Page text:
Derek Golledge: A Lifetime Painting
There is a well-worn book sitting on top of an old carpenter’s worktop, now used as a studio by Horsham artist Derek Golledge. The book - called The Art of Drawing in Lead Pencil - had been given to Derek shortly after the war by a senior draughtsman he was working with.
Even as a young boy, Derek had always enjoyed drawing, but had been discouraged from pursuing a career as an artist. But this book presented Derek with new styles and techniques that would ensure a life-long passion for drawing and painting. Some fifty five years on, Derek is in his studio on the outskirts of Horsham, with about eight paintings presently on the go. He is showing no signs of slowing down - he was involved in the Association of Sussex Artists exhibition in Horsham in August and still paints every day.
Derek said: “As a young boy I was always drawing. I wanted to become an artist and went to technical college, but my mother married my step father after the war, and he was very Victorian in his ways. There was no way he was going to have an artist in the house! In those days they had long hair and were hippies and he wasn’t going to have that, so I became a draughtsman instead. One of the elder draughtsmen appreciated the work I was doing and gave me this book, and it was a huge inspiration. It helped me to develop my skills as an artist.”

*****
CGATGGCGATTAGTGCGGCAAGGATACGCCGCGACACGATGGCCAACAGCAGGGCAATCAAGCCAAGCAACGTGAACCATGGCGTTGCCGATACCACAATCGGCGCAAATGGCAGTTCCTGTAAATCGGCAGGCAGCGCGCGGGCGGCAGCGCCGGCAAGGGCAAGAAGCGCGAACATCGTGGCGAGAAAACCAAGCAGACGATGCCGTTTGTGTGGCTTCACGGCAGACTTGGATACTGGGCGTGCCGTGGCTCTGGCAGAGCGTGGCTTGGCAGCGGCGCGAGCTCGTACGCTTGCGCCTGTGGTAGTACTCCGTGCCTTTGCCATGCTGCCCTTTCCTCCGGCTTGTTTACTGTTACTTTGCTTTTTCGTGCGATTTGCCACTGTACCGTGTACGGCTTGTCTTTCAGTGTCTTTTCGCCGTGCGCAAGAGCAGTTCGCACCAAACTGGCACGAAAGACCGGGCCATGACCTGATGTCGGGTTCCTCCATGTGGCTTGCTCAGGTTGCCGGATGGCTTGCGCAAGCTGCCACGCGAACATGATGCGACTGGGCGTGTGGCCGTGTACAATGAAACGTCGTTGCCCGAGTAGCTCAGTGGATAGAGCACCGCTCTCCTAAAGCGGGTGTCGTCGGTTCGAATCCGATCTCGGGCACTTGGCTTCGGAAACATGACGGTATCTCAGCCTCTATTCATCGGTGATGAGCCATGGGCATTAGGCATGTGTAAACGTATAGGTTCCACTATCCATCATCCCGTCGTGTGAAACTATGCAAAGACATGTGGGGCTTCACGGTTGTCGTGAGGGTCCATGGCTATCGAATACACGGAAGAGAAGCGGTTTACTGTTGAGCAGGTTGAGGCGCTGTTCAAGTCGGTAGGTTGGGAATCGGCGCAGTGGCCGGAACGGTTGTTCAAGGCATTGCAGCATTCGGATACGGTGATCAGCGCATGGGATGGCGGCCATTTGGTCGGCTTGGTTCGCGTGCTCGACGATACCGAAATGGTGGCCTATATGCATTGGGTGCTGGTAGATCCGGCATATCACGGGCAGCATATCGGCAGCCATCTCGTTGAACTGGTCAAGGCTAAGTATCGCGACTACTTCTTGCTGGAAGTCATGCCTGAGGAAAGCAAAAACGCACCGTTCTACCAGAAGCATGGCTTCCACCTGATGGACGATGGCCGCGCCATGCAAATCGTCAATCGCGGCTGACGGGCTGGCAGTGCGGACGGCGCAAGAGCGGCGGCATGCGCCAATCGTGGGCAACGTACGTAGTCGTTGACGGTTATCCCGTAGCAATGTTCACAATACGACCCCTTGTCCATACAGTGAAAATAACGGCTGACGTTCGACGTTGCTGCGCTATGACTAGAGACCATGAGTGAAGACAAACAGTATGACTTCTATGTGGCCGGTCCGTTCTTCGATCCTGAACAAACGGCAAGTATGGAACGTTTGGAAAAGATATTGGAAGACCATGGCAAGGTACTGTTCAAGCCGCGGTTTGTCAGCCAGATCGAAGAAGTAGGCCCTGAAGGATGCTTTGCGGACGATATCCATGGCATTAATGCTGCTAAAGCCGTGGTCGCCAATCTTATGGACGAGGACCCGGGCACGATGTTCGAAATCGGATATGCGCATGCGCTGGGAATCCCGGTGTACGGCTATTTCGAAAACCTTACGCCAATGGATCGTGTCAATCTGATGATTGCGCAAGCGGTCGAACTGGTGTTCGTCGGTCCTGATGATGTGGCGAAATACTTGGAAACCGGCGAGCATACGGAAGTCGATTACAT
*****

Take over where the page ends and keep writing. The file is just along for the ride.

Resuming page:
Whilst Derek never did become an artist by trade, during his working life he was always able to find the time for his art. He worked for a large Swiss/American firm and would paint in hotel rooms whilst on trips abroad. I would be in the hotel room painting or drawing in the mornings or the evenings,” he said. “I find creativity a very emanding thing - I have to do it!”